My children are far more socially active than their counterparts who are limited to the same 30 children in one class separated by age and neighborhood.

As for socialization, out of our homeschool support group of about 50 students, all but about 10 went on to have normal lives. Most of my friends who were homeschooled could not hold down a job, could not keep a relationship, and lived very miserable lives as adults.

Why do Christians want to hide their children away from the world? What are they afraid of, Jesus said, ‘Don’t fear’.

Public education started as a way to brainwash people so they would be good factory workers for the industrial revolution, and would not cause trouble for the oligarchs. Most of school is to socialize people to obey authority without question, respond to bells telling the when and where to go, and get used to thinking of themselves as cogs in a wheel.

On the Homeschooling Experience

She gets to dive into history and science in a way that she enjoys, spend time during the day in the neighborhood library, and work with a rescue fostering dogs.

As an adult I now view my homeschool experience with gratefulness. I received a solid education and have been well prepared for life. As a child, I was not so pleased, as all I wanted to do was go to school and be “normal”.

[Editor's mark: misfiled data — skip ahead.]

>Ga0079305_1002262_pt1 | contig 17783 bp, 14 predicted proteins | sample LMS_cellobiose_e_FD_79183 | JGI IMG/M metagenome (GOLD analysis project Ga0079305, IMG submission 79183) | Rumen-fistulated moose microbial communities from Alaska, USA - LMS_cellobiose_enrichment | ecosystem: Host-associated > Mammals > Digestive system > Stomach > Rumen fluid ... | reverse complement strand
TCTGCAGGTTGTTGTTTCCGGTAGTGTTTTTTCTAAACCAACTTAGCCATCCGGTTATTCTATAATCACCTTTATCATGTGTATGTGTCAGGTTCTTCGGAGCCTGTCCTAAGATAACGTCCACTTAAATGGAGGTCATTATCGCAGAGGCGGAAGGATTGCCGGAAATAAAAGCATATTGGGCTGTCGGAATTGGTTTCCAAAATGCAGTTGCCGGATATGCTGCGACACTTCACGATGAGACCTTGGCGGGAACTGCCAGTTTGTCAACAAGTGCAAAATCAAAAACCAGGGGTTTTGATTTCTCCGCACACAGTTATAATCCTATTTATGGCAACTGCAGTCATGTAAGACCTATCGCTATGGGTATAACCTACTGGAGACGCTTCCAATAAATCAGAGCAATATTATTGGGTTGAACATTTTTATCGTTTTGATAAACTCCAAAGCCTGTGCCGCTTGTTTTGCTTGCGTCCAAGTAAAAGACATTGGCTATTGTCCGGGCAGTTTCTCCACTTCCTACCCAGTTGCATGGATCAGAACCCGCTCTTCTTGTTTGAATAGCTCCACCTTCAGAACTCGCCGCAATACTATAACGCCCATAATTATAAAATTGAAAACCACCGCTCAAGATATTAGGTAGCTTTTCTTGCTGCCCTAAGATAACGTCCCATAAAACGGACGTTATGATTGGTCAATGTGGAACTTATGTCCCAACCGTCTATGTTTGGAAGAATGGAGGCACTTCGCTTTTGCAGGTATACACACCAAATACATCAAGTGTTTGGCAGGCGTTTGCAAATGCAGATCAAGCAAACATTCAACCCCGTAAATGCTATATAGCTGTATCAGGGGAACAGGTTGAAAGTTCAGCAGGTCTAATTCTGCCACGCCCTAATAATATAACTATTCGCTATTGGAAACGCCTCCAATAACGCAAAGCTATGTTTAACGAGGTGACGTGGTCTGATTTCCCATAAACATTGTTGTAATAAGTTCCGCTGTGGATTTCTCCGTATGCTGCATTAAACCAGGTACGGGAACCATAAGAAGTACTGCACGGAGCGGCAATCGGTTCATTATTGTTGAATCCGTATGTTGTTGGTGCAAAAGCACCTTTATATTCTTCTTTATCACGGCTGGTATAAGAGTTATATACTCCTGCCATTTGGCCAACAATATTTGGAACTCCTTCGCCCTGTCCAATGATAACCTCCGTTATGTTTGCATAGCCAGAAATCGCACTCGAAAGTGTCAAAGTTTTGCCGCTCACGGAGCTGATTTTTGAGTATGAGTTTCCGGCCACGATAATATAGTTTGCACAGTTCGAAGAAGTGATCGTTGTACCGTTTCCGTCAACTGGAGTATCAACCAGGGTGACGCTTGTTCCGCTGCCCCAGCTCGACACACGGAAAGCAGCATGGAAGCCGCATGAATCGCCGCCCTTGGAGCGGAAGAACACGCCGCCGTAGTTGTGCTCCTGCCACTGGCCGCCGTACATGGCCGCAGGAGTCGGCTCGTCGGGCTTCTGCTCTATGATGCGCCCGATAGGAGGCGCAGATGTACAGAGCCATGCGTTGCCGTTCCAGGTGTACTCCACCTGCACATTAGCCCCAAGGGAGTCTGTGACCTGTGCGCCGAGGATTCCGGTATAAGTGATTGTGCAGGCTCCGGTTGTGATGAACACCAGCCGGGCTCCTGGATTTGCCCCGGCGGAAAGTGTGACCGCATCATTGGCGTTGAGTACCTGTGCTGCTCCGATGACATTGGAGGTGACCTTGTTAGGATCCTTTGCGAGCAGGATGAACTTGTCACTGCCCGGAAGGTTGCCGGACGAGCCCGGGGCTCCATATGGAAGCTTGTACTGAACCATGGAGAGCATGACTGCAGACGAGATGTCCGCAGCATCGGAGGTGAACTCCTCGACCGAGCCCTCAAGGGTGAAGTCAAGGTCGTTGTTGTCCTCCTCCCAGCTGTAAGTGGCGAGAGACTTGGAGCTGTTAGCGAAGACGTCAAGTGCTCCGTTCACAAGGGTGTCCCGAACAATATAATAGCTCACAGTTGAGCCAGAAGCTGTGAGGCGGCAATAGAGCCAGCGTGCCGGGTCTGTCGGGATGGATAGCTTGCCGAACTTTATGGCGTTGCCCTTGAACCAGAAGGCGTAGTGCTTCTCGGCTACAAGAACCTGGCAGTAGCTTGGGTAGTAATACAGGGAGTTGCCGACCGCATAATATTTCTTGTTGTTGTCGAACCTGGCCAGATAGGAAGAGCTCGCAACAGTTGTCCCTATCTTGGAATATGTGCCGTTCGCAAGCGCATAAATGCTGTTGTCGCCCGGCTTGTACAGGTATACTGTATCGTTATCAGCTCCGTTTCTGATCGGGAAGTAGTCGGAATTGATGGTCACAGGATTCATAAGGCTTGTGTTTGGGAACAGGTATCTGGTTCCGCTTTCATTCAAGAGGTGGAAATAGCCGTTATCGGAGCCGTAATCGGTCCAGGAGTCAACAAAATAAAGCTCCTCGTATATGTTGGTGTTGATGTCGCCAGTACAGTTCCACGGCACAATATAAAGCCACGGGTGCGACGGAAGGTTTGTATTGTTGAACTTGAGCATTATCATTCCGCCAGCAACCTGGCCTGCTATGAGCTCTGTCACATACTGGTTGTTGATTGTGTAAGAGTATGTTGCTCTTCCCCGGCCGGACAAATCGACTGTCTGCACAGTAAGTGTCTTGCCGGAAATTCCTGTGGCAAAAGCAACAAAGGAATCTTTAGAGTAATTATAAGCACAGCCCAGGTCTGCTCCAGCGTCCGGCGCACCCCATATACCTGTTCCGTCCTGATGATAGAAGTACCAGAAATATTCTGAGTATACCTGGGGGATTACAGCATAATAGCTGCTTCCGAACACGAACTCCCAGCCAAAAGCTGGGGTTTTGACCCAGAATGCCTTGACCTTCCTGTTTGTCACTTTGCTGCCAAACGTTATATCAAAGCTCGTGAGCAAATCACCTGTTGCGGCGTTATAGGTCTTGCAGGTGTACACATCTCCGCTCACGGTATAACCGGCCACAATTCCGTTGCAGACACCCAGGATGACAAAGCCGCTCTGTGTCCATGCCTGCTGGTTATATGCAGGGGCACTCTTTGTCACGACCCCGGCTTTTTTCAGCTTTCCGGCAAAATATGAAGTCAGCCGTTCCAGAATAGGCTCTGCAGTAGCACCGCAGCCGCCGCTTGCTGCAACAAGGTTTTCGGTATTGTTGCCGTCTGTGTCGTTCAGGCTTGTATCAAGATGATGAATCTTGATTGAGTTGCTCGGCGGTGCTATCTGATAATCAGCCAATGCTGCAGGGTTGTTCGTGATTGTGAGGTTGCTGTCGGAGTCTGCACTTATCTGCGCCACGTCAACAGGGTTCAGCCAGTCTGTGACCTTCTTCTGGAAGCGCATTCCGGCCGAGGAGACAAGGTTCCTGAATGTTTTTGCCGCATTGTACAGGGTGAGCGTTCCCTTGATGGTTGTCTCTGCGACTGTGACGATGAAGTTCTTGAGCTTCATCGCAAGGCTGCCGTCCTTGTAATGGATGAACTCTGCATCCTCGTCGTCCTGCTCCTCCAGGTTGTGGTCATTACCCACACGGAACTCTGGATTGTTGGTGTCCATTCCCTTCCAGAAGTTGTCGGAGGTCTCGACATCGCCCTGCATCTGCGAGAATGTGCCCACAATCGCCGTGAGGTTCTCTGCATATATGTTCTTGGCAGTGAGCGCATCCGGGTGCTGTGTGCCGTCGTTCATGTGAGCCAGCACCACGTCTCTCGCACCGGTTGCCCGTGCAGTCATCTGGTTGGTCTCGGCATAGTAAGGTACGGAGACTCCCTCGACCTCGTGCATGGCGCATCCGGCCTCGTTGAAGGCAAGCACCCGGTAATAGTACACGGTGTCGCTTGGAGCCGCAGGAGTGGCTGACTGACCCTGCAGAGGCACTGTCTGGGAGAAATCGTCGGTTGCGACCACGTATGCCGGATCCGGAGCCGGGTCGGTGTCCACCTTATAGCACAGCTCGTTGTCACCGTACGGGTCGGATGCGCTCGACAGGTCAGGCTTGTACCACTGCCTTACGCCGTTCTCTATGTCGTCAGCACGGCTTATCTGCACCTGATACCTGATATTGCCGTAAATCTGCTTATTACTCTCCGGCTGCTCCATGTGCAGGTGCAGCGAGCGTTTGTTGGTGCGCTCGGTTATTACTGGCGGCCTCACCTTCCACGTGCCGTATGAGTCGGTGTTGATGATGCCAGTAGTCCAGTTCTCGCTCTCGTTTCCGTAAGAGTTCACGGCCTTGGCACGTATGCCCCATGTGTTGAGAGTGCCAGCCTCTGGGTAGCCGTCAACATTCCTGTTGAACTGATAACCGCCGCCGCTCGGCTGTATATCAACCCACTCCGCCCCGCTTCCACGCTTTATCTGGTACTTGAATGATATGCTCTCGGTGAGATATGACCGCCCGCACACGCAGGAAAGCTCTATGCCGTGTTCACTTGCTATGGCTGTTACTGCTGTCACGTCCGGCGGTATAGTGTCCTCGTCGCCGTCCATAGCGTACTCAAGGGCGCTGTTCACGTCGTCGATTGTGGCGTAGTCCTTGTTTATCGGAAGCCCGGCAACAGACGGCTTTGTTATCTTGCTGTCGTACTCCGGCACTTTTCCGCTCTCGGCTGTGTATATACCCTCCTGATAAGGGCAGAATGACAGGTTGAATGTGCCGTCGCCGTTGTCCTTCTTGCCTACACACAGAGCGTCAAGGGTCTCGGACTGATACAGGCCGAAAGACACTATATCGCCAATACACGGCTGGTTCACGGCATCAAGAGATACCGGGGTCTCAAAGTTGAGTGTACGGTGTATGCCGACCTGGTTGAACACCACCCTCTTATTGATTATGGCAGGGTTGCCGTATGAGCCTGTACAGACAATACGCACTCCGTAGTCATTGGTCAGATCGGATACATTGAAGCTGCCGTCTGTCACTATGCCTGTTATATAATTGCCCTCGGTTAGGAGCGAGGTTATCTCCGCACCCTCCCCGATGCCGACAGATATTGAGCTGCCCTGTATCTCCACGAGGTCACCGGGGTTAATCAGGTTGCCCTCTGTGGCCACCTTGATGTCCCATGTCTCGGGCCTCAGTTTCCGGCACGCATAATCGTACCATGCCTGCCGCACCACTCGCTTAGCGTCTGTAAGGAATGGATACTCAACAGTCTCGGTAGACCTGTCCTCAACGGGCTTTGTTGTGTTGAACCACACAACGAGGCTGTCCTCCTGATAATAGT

I have health issues and this means that on bad days we just enjoy a day off.

Try to find balance. Getting out to group meetings/sports things. Covering maths, English, Sciences and whatever topics she find interesting. Getting some GCSEs under her belt (we are in the UK).

It has been a blessing for our family to be able to let our kids grow in the way that serves them best.

We put our kids in a self-directed learning center, with a much more community-focused, less rigid structure, and much more nurturing and mentoring by the staff. My children attend three days per week, and they homeschool with me the other two days.

I teach for a Christian liberal arts school now. I have many home schooled students. Some are grossly under prepared; others are stellar. It’s an inconsistent bunch, and the same could be said for public and private schooled kids.

I’ve known hundreds of homeschooled kids, and the vast majority went on to be successful – mostly non-fundamentalist. I used to work at a homeschoolers‘ resource center.

So often the negative stereotypes, (which are frequently reinforced by the fundamentalist movements that have created the illusion that they speak for all of us), overshadow the good things that can be a part of this style of education. I refuse to join any homeschool group that requires me to sign a statement of faith in order to participate.